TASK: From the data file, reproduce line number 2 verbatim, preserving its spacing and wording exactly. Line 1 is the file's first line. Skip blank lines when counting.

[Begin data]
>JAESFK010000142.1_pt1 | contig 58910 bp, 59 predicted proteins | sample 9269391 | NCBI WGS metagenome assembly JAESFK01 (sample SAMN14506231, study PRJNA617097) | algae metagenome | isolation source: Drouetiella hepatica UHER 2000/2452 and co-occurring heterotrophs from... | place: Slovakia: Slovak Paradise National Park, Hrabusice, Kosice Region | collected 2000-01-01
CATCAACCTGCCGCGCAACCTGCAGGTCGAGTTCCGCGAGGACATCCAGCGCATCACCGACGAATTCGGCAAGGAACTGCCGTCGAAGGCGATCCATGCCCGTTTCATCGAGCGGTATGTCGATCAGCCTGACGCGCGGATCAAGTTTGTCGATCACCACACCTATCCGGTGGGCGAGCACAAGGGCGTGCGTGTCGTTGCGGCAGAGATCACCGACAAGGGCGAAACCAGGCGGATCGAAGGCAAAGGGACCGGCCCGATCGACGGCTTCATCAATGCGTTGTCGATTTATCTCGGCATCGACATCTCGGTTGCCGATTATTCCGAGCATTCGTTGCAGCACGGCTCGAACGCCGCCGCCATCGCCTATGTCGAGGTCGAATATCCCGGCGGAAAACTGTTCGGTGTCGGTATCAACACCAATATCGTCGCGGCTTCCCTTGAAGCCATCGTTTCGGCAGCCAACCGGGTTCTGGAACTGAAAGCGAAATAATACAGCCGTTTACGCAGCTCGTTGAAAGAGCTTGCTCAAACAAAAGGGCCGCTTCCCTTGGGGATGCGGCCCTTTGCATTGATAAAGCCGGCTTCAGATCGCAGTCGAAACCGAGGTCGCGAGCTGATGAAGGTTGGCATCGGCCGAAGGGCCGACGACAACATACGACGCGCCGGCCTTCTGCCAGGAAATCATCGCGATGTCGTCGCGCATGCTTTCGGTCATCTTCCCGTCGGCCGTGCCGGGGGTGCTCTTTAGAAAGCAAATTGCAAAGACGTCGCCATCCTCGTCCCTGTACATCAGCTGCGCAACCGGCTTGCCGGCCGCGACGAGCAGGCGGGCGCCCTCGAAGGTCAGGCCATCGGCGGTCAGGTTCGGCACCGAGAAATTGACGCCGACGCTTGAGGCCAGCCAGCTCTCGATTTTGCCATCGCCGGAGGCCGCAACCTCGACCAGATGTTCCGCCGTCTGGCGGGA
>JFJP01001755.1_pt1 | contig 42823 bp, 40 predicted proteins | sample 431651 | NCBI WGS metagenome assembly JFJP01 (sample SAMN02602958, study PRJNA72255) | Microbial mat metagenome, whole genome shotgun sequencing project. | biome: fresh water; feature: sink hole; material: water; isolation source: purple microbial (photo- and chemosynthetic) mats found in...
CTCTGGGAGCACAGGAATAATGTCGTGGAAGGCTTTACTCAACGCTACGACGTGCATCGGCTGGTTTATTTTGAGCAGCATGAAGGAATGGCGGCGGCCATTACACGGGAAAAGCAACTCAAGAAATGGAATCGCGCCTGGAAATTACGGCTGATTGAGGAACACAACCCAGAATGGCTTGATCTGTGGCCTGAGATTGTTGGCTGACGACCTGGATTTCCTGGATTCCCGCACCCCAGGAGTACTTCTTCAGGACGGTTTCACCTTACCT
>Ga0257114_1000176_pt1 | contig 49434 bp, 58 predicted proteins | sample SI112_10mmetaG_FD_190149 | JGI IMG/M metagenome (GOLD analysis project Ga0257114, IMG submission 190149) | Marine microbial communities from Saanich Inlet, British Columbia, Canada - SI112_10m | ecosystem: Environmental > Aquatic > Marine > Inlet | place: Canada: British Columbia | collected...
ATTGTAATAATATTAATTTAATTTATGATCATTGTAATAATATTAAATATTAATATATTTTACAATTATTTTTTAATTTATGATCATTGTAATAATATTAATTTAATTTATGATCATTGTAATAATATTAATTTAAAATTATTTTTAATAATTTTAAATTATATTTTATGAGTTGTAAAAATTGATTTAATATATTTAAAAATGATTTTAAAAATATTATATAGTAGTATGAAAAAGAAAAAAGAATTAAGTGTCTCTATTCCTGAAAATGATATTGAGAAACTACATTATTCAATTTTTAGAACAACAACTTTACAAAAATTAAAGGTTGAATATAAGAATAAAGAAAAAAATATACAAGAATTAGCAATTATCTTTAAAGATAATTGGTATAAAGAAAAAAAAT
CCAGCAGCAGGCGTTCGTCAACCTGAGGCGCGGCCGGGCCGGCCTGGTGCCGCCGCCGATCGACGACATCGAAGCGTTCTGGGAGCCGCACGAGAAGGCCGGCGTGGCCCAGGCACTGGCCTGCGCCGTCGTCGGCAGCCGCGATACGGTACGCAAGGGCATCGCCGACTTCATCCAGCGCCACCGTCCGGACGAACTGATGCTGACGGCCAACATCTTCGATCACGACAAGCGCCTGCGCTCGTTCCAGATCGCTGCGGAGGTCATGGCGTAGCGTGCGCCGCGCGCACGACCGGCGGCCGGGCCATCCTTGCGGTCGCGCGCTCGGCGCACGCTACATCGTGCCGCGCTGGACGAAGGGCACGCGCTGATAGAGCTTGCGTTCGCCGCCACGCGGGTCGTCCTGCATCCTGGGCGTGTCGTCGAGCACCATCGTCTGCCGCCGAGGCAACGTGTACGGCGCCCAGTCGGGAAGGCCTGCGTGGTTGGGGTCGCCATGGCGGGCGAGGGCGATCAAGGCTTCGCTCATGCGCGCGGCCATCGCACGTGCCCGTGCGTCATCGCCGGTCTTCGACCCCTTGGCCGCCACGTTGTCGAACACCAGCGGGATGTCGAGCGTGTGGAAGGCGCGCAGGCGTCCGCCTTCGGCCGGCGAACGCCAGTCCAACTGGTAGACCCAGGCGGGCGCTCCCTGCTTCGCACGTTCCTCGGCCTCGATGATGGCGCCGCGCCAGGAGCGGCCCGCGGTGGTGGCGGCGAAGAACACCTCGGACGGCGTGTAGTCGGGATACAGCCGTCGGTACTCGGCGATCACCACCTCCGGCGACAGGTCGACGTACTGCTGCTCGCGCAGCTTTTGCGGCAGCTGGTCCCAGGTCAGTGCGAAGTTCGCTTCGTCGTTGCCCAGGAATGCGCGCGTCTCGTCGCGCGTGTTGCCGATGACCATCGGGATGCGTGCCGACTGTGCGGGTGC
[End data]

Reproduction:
CATCAACCTGCCGCGCAACCTGCAGGTCGAGTTCCGCGAGGACATCCAGCGCATCACCGACGAATTCGGCAAGGAACTGCCGTCGAAGGCGATCCATGCCCGTTTCATCGAGCGGTATGTCGATCAGCCTGACGCGCGGATCAAGTTTGTCGATCACCACACCTATCCGGTGGGCGAGCACAAGGGCGTGCGTGTCGTTGCGGCAGAGATCACCGACAAGGGCGAAACCAGGCGGATCGAAGGCAAAGGGACCGGCCCGATCGACGGCTTCATCAATGCGTTGTCGATTTATCTCGGCATCGACATCTCGGTTGCCGATTATTCCGAGCATTCGTTGCAGCACGGCTCGAACGCCGCCGCCATCGCCTATGTCGAGGTCGAATATCCCGGCGGAAAACTGTTCGGTGTCGGTATCAACACCAATATCGTCGCGGCTTCCCTTGAAGCCATCGTTTCGGCAGCCAACCGGGTTCTGGAACTGAAAGCGAAATAATACAGCCGTTTACGCAGCTCGTTGAAAGAGCTTGCTCAAACAAAAGGGCCGCTTCCCTTGGGGATGCGGCCCTTTGCATTGATAAAGCCGGCTTCAGATCGCAGTCGAAACCGAGGTCGCGAGCTGATGAAGGTTGGCATCGGCCGAAGGGCCGACGACAACATACGACGCGCCGGCCTTCTGCCAGGAAATCATCGCGATGTCGTCGCGCATGCTTTCGGTCATCTTCCCGTCGGCCGTGCCGGGGGTGCTCTTTAGAAAGCAAATTGCAAAGACGTCGCCATCCTCGTCCCTGTACATCAGCTGCGCAACCGGCTTGCCGGCCGCGACGAGCAGGCGGGCGCCCTCGAAGGTCAGGCCATCGGCGGTCAGGTTCGGCACCGAGAAATTGACGCCGACGCTTGAGGCCAGCCAGCTCTCGATTTTGCCATCGCCGGAGGCCGCAACCTCGACCAGATGTTCCGCCGTCTGGCGGGA